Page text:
Arlen Specter, R.I.P.
Arlen Specter, the longtime Pennyslyvania senator who left the Republican party in 2009 to join the Democrats but then went on to lose his 2010 Senate reelection bid, died this morning at his Pennsylvania home.
From the New York Times obit:
Hard-bitten and tenacious yet ever the centrist, Mr. Specter was a part of American public life for more than four decades. As an ambitious young lawyer for the Warren Commission, he took credit for originating the theory that a single bullet, fired by a lone gunman, had killed President John F. Kennedy.
In the Senate, where he was long regarded as its sharpest legal mind, he led the Judiciary Committee through one of its most tumultuous periods, even while battling Hodgkin's disease in 2005 and losing his hair to chemotherapy.
Yet he may be remembered best for his quixotic party switch in 2009 and the subsequent campaign that cost him the Senate seat he had held for almost 30 years. After 44 years as a Republican, Mr. Specter, who began his career as a Democrat, changed sides because he feared a challenge from the right. He wound up losing in a Democratic primary; the seat stayed in Republican hands.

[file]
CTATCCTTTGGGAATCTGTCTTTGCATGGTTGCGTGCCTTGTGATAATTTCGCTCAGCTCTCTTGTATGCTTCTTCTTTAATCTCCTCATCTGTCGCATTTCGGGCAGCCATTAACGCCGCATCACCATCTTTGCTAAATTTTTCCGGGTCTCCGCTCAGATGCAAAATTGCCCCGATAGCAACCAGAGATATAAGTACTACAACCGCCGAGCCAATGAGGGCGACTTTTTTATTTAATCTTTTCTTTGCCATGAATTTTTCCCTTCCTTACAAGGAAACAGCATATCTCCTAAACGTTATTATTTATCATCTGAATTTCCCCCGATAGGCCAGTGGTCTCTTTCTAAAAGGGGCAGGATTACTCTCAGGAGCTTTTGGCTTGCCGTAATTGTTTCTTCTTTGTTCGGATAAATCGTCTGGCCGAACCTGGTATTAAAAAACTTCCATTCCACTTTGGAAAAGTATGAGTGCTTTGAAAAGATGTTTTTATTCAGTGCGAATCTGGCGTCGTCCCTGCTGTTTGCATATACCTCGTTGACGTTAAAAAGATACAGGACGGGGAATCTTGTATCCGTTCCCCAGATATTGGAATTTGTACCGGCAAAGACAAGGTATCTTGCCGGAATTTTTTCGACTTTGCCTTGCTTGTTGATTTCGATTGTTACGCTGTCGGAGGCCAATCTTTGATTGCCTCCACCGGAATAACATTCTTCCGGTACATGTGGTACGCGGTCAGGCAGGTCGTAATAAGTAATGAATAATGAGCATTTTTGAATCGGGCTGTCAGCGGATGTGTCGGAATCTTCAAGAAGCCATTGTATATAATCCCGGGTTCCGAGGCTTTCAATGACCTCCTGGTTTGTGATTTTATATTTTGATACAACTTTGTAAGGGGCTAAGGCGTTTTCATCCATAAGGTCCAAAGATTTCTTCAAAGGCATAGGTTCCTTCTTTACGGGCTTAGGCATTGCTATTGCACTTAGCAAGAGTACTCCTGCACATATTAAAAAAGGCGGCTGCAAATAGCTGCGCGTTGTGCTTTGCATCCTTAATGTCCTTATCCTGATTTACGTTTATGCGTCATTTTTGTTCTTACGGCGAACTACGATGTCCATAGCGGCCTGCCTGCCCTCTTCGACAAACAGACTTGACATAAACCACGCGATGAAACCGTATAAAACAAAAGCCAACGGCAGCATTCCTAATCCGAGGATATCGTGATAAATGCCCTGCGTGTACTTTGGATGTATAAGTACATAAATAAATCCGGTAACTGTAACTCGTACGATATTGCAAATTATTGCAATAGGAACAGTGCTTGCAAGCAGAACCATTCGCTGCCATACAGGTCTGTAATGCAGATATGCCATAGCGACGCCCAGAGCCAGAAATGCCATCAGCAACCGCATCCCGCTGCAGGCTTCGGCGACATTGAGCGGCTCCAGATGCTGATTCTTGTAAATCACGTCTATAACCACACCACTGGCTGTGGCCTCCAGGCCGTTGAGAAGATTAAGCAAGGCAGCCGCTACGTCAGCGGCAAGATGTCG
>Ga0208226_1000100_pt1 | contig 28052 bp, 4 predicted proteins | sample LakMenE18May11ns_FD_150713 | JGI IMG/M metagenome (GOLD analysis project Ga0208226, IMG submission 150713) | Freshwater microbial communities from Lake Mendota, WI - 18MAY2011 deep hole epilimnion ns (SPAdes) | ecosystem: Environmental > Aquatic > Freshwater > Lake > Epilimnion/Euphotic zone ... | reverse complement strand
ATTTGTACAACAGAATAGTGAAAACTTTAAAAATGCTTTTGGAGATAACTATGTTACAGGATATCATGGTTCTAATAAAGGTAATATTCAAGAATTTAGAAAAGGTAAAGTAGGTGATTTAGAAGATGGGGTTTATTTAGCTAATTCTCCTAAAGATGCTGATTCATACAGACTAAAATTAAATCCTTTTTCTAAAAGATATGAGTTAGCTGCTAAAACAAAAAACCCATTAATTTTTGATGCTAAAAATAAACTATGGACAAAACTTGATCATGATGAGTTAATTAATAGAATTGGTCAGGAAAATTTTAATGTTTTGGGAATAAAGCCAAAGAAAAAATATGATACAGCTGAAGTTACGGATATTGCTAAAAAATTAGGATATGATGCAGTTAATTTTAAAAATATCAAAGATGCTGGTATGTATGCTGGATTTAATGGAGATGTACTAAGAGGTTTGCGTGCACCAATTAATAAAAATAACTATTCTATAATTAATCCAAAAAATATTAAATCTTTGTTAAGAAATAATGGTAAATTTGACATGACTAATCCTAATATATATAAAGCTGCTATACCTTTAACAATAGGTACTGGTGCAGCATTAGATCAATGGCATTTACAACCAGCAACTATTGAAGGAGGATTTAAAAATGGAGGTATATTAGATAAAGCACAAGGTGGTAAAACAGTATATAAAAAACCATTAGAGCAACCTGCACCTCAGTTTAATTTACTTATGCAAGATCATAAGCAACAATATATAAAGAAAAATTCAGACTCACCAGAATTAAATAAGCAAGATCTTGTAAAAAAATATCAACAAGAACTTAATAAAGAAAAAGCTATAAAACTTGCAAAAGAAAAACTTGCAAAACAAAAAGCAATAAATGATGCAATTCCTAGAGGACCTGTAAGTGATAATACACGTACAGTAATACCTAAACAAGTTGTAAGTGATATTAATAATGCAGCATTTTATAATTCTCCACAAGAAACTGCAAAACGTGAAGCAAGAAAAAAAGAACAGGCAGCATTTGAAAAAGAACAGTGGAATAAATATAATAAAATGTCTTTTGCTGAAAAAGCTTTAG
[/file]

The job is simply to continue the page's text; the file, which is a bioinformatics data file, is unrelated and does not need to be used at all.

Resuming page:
One of the few remaining Republican moderates on Capitol Hill at a time when the party had turned sharply to the right, Mr. Specter confounded fellow Republicans at every turn. He unabashedly supported Roe v. Wade, the Supreme Court decision that made abortion legal, and championed biomedical and embryonic stem cell research long before he received his cancer diagnosis.
When he made a bid for the White House in 1995, he denounced the Christian right as an extremist "fringe" — an unorthodox tactic for a candidate trying to win votes in a Republican primary. The campaign was short-lived; Mr. Specter ended it when he ran out of cash. Years later, he said wryly, "I was the only one of nine people in New Hampshire who wanted to keep the Department of Education."